US Secretary of State Hillary Clinton called for tighter sanctions on Iran in an interview with the BBC Persian service Wednesday. She said Iran is among the most heavily sanctioned countries in the world because it continues to defy the United Nations over the country's nuclear programs.
Clinton did concede that sanctions are a blunt instrument.
"I am aware that from time to time, certain sanctions can be difficult for totally innocent people going about their daily lives. But I would ask you to put yourself in the position of the international community and those who seek a better future inside Iran."
One group of Iranians whose daily lives are being made more difficult by sanctions is Iranian students studying in the US.
When "Sarah" flew to San Francisco from Iran, she and her father were carrying $30,000 in cash.
"Handbags. I put it in my handbag, and my father put it in his carry on."
I asked if that made her a bit, well, nervous?
"Yea, a little bit nervous, yea."
Sarah was carrying stacks of hundred dollar bills because she needed the money to pay for her graduate studies. It's not illegal to carry in large sums of cash. You just have to declare anything over $10,000.
Sarah had to do this because US sanctions imposed last year restrict Iranian banks from transferring more than $100 to American banks.
Sarah didn't want to use her real name. Neither did her father. He lives in Tehran but was visiting Los Angeles when we spoke.
Speaking through a translator, he said he sent another $90,000 to Sarah through a third party. They wired money to his daughter from Turkey or Kuwait. Sarah's father wasn't sure which country the middle man used.
In the end, Sarah got the money to pay for her tuition, books and housing. But she and her father argue that the process was more than just an inconvenience. For instance, if something were to happen with the money transfer and Sarah was late with her tuition, she'd be in violation of her visa, and could be deported.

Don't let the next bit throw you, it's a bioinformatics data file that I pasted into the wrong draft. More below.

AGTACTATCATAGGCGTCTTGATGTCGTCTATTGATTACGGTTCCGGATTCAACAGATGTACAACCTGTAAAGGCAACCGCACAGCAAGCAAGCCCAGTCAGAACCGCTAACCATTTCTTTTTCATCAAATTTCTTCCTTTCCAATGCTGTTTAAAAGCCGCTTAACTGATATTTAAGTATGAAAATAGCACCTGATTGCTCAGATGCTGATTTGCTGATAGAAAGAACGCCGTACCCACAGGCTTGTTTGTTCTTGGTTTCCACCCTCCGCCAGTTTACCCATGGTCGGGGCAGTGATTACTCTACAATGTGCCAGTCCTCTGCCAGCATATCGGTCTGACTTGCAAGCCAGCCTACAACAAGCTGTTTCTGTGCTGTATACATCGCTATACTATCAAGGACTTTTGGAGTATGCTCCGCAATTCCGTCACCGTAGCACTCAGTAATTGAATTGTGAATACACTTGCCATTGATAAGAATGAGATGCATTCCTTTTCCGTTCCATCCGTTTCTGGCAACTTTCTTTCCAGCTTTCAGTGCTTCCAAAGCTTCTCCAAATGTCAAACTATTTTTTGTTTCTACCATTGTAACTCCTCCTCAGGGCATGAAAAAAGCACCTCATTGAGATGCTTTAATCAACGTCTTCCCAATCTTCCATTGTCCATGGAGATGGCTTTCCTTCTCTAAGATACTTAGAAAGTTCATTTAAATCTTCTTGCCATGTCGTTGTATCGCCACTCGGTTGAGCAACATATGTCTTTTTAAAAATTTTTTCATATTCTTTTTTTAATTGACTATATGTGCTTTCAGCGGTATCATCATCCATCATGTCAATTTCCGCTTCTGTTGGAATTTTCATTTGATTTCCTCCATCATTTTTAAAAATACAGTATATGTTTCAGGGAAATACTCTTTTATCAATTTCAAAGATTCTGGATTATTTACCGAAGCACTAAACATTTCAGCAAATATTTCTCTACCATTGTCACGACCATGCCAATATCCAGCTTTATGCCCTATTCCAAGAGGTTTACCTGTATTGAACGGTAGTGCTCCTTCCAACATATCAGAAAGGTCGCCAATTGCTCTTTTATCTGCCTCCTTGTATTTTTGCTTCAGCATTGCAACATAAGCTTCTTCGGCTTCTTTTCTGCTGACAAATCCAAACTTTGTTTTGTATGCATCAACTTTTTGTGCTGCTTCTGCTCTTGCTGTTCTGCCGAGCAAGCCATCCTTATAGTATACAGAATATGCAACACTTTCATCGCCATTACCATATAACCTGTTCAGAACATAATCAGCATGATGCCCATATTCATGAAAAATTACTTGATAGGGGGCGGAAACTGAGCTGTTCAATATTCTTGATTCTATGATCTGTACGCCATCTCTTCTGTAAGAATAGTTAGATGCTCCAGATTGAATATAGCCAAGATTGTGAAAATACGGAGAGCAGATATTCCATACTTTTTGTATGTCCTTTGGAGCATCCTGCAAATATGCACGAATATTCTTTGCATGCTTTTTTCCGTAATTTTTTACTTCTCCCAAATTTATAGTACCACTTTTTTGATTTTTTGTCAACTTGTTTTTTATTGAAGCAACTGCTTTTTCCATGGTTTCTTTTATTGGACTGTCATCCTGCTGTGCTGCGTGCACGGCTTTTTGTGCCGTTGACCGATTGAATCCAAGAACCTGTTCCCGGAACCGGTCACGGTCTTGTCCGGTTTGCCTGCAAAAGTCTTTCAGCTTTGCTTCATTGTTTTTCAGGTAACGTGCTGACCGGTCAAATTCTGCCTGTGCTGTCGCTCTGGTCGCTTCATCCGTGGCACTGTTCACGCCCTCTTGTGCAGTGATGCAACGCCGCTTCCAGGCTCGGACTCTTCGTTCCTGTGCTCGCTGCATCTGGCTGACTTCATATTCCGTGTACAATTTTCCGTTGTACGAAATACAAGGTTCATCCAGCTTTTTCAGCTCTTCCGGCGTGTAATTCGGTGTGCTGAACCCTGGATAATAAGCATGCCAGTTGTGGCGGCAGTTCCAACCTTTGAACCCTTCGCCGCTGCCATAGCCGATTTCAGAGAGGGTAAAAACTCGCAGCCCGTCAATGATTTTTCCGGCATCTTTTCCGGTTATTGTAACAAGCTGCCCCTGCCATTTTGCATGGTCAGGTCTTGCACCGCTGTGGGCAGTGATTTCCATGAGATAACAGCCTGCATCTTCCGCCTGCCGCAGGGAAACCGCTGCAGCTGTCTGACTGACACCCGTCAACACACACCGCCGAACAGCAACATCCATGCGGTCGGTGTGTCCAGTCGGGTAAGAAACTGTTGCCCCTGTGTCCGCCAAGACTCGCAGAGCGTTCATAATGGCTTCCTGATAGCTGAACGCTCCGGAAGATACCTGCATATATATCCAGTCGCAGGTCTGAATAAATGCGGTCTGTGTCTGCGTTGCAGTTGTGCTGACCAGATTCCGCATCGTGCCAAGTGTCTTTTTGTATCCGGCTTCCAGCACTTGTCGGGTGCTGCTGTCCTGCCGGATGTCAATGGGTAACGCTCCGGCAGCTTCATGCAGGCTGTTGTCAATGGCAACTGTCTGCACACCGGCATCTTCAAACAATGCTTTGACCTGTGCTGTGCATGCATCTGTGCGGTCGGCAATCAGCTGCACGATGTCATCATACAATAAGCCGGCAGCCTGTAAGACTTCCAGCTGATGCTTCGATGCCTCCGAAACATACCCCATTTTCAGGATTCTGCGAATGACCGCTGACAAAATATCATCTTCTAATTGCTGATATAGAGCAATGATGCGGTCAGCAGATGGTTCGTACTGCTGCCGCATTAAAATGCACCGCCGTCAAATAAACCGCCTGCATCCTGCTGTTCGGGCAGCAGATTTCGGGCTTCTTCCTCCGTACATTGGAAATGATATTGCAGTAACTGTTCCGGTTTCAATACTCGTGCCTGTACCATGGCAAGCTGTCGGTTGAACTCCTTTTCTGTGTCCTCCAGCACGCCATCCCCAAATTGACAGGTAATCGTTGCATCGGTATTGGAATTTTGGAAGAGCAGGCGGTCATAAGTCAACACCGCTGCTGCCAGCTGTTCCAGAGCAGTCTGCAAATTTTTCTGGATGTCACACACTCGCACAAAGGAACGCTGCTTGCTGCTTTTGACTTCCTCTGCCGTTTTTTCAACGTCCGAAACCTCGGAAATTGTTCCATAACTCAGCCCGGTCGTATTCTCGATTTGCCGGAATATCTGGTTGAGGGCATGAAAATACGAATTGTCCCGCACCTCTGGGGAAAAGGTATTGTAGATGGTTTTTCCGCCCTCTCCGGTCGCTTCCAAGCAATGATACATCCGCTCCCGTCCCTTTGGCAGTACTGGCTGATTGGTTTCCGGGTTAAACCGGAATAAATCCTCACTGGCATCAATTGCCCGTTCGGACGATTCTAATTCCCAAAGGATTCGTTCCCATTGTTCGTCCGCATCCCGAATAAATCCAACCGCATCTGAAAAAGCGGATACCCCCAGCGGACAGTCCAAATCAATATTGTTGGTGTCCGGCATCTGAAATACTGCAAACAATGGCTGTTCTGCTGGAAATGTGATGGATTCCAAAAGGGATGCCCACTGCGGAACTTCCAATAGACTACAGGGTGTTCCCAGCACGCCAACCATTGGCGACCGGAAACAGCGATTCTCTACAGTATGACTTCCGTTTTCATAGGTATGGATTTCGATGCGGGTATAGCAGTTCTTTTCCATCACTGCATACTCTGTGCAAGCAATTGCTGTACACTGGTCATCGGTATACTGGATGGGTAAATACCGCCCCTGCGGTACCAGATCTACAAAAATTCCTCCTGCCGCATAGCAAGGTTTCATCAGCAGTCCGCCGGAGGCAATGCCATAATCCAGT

The US government wants Iranian students to come here. After all, they're paying good money and serving as cultural ambassadors. Sarah's father says the newest sanctions discriminate against average Iranians.
Banafsheh Akhlaghi agrees with that. She's a human rights attorney in San Francisco who works with Iranian students.
"The intention behind the sanction is to support democracy, eliminate the aiding and abetting of further national security issues. It's not to have this young lady, Sarah, have difficulty in being able to be an international student here. I can't imagine that the policymakers sat around the tables and thought that that's the way in which they're going to be able to get us to a safer nation, a safer global environment."
"It's very unfortunate that Iranian students, or Iranian citizens, should be hurt because of the actions of their own government," said Nicholas Burns at the Harvard Kennedy School. "But I think the blame has got lie with their government"
Burns said sanctions are highly imprecise instruments. But they serve a purpose.
"They appear to be working well in Iran because they're isolating the Iranian government, and that has been the purpose all along. Not just by the United States by the way. This is a policy agreed to by the European allies, and also by the other members of the (UN) Security Council."
US officials have recently said that sanctions are slowing Iran's nuclear program. Still, politicians and scholars have long argued over the effectiveness of sanctions.
Ibrahim Warde with the Fletcher School at Tufts University says the story of the Iranian students illustrates one point: It's not that hard to get around the sanctions.
"An easy thing to do when you're a tourist in Iran is to go to rug merchants and ask them, 'OK, if I were to ship 20 of your carpets to the US, how would I do it?' And then they would say, 'Well, it's very easy, because we have sister company in Turkey, or in Malaysia, or in Iraq. And what we'll do is, we'll do the billing thru these companies.'"
Those may just be carpets we're talking about. But Warde says, in general, sanctions aren't that effective if the rest of the world doesn't cooperate.
"And there are always countries that are willing to help Iran and unwilling to go along with the sanctions."
So what's the answer? I asked attorney Banafsheh Akhlaghi what she proposed?
"So what do we want?" said Akhlagi. "An opportunity to also be part of those conversations as these policies are being written. We're not there."
Akhlaghi isn't opposed to sanctions on the whole. But she says if policymakers see the broader impacts on average Iranians, they could write in exceptions.
When Secretary of State Hillary Clinton called for tighter sanctions yesterday, she also called for a "virtual embassy" for Iran. That could provide Iranians with online information about visas and student exchange programs.